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Tales on stage

by Antti Häyrynen

Operas and other stage works to be performed by and for children have been written in Finland since the 1940s. A new boom began in the 1980s and is still going strong.

Children’s opera in Finland often involves works created spontaneously as a by-product of theatre or school pursuits and not nearly always included by composers in their official catalogues.

The genre incorporates works created and performed by professionals on the one hand and works compiled and/or performed by children themselves on the other. It is difficult to draw a line between children’s opera and music theatre at large. In fact, one of the best things about Finnish children’s opera is its disregard for genres, manifesting itself as a broad-mindedness that extends to accommodate serious and profound subjects as well.

In terms of narrative, the development of children’s opera goes hand in hand with the development of literature. The roots of Finnish music theatre for children go back to the breakthrough of Finnish children’s literature in the 19th century. Over the years, children’s operas have reflected both venerable national traditions and transitions in cultural policy and education ideals.

Legacy of a storyteller

Finnish children’s culture was founded almost single-handedly by Zachris Topelius (1818-1898), a Professor of History, journalist and writer of children’s stories referred to by later generations with the honorific satusetä (lit. ‘fairy-tale uncle’). He was also an important figure in the development of musical fairy tales and children’s opera. In the stories and poems he published from the 1840s onwards, he created a wholly new kind of children’s literature embodying progressive ideals such as national spirit, tolerance and social conscience. He also toned down the strict morality traditionally preached to children and channelled patriotism into an awareness-based and nature-oriented love of one’s native region. He also emphasised the importance of home and family and sought to inspire children to use their imagination.

Topelius likewise became one of the founders of Finnish opera, writing the libretti for the operas Kaarle-kuninkaan metsästys (The Hunt of King Charles, 1852) and Kypron prinsessa (Princess of Cyprus, 1860) composed by Fredrik Pacius (1809-1891). These would in fact qualify as children’s operas today. Topelius’s stories and poems have been set to music in songs, musical plays and children’s operas up to and beyond the turn of the millennium; as examples, we may mention Räätäli joka ompeli yhteen Suomen ja Ruotsin (The tailor who stitched together Finland and Sweden, 1991) by Kaj Chydenius and Adalminan helmi (Adalmina’s pearl, 2005) by Marko Autio. The incidental music for Prinsessa Ruusunen (Sleeping Beauty, 1904) by Erkki Melartin – which includes one of Finland’s most popular wedding marches of all time – was written for a stage adaptation by Topelius of the traditional fairy tale.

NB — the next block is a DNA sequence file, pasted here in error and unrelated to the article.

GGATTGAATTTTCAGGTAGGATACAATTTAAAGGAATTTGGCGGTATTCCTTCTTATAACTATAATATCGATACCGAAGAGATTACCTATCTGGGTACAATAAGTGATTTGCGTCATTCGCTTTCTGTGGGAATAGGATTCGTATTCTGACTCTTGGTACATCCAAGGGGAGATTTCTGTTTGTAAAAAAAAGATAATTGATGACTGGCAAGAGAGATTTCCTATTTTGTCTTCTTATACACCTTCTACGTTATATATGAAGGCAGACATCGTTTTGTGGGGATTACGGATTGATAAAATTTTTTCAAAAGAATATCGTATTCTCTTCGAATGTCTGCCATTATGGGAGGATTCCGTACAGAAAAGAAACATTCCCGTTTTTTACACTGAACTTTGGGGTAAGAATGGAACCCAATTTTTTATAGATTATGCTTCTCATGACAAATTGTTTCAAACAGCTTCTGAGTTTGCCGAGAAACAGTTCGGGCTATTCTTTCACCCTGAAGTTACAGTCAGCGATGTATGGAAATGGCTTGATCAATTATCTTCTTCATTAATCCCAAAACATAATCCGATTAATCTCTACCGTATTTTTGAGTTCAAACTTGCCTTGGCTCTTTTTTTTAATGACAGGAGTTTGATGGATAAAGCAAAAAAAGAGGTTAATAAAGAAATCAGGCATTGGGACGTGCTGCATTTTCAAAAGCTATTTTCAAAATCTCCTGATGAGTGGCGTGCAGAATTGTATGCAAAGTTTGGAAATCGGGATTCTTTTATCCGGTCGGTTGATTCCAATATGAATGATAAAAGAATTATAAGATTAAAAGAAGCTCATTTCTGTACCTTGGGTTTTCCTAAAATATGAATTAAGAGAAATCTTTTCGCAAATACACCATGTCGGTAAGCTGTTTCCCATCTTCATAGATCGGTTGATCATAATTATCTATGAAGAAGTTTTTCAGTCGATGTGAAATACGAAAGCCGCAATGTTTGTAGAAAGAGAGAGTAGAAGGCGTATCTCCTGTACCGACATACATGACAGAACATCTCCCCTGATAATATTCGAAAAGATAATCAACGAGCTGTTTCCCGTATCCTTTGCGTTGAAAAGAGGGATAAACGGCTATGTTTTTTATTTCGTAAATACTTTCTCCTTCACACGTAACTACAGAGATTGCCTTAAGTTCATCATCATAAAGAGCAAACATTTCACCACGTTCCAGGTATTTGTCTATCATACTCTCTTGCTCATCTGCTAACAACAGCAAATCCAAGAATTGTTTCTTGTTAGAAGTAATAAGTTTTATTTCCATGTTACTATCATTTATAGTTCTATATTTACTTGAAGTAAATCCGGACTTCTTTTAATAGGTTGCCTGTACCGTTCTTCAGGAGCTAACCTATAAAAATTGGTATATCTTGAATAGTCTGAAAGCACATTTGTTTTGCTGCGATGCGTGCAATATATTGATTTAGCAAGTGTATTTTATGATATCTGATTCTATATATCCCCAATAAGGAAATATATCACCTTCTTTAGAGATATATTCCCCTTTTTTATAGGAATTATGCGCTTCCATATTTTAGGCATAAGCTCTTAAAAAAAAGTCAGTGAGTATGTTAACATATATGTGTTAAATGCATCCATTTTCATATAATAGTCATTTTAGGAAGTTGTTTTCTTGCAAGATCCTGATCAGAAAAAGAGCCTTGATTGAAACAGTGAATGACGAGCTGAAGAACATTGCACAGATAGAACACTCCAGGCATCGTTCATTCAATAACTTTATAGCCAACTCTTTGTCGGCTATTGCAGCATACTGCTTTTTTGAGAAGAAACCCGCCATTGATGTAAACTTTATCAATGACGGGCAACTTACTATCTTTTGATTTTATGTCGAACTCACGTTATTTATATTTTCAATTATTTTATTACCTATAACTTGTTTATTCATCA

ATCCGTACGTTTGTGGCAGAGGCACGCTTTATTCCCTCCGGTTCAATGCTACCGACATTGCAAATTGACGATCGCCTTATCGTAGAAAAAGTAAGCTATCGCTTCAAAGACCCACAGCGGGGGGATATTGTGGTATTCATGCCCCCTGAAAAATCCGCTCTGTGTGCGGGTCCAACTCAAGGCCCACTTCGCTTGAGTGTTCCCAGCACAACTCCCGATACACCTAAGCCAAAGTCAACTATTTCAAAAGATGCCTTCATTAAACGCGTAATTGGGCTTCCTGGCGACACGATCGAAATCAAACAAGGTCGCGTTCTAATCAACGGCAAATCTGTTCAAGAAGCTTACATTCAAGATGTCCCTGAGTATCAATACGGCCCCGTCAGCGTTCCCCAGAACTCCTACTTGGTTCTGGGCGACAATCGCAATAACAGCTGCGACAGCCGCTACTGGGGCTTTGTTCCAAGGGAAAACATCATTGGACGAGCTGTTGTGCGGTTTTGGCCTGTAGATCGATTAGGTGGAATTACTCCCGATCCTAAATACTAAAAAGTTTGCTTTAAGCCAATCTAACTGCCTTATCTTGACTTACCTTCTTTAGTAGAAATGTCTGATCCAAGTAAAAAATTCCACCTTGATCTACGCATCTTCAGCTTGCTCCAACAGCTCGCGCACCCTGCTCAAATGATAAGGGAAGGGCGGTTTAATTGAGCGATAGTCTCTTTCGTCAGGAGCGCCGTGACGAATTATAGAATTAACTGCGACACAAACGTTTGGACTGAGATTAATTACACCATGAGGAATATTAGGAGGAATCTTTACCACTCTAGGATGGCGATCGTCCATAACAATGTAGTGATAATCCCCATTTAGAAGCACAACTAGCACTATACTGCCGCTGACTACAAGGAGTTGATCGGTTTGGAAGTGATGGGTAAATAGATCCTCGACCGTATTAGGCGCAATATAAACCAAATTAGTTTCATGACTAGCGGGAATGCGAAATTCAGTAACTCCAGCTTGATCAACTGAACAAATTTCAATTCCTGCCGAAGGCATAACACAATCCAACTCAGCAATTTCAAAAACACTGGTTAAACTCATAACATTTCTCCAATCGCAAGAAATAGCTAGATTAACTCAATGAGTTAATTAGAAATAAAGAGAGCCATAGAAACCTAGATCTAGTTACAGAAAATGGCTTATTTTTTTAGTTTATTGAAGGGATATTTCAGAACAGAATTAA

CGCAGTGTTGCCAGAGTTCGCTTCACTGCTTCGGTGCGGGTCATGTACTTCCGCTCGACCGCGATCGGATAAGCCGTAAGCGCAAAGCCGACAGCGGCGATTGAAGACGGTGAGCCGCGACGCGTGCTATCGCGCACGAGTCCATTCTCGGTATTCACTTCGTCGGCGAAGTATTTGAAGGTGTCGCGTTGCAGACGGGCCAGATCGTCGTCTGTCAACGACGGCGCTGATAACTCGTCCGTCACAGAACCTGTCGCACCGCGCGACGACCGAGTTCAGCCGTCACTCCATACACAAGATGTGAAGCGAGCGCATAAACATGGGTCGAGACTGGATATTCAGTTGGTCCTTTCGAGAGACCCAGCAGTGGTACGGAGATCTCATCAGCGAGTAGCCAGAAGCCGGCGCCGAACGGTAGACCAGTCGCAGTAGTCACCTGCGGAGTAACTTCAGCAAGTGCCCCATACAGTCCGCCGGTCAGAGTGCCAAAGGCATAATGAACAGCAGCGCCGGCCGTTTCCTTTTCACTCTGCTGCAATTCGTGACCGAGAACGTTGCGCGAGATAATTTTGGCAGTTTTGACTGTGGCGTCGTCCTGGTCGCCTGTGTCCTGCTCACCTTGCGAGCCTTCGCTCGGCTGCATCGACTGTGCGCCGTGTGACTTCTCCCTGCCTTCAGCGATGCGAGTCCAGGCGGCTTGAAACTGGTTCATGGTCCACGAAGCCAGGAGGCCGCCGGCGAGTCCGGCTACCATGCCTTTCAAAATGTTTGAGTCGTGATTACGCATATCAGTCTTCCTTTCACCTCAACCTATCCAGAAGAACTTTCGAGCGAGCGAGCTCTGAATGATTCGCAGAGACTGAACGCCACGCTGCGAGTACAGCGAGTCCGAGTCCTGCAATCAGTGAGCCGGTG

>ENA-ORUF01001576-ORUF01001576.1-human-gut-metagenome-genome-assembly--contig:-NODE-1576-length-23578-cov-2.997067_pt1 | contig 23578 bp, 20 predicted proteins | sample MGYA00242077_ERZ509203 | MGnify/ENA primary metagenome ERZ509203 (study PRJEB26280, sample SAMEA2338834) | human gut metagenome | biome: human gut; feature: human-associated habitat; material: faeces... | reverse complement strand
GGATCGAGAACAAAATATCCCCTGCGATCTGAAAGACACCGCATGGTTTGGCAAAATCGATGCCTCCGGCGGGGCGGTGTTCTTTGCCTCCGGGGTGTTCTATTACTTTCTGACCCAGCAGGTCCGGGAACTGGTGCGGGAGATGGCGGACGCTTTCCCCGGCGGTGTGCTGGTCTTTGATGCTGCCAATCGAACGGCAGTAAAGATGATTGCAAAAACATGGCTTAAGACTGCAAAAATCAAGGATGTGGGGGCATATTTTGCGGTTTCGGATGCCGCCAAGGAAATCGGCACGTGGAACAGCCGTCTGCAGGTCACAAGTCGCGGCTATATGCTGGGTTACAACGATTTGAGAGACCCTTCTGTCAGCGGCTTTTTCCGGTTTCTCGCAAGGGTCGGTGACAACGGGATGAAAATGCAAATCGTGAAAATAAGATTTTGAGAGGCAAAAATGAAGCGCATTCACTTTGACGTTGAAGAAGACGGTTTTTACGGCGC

Curtain up

During the Russian era (1809-1917) and in the early years of Finland’s independence, children’s music was associated with school education. It is probable that Finland’s first operas or musical plays for children were created in the context of school work, but no researched documentation of such efforts exists, even if they are obliquely referred to in pedagogical literature.

The Finnish National Opera staged its first children’s opera, Hansel and Gretel by Engelbert Humperdinck, as early as in 1921. In 1936, the Chorus of the Finnish National Opera produced a children’s opera co-written by Jaakko Sola and Lauri Kyöstilä entitled Mikki Hiiri ja taikapeili (Mickey Mouse and the Magic Mirror). The Viipuri Music Institute staged productions of two modern children’s operas performed by students before the Second World War: Wir bauen eine Stadt by Paul Hindemith in 1934 and Around the World in 80 Days by J. Popelka in 1936.

The Second World War served to highlight children as a separate audience segment, and the first actual children’s operas written in Finland were Kalastajaprinsessa (The Fisher Princess, 1940) by Väinö Haapalainen and Uskollinen sisar (The Faithful Sister, 1945) by Felix Krohn, headmaster of the Viipuri Music Institute, which had been evacuated to Lahti soon after the war. The Finnish National Opera joined in with productions of Schwarzer Peter (Black Peter) by Norbert Schultze in 1942, Schneewittchen (Snow White) with music by Schubert compiled by Felix Weingartner in 1944, and Peterchens Mondfahrt (whose Finnish title translates as ‘Pekka and Liisa travel to the Moon’) by Humperdinck’s student Clemens Schmalstich in 1948.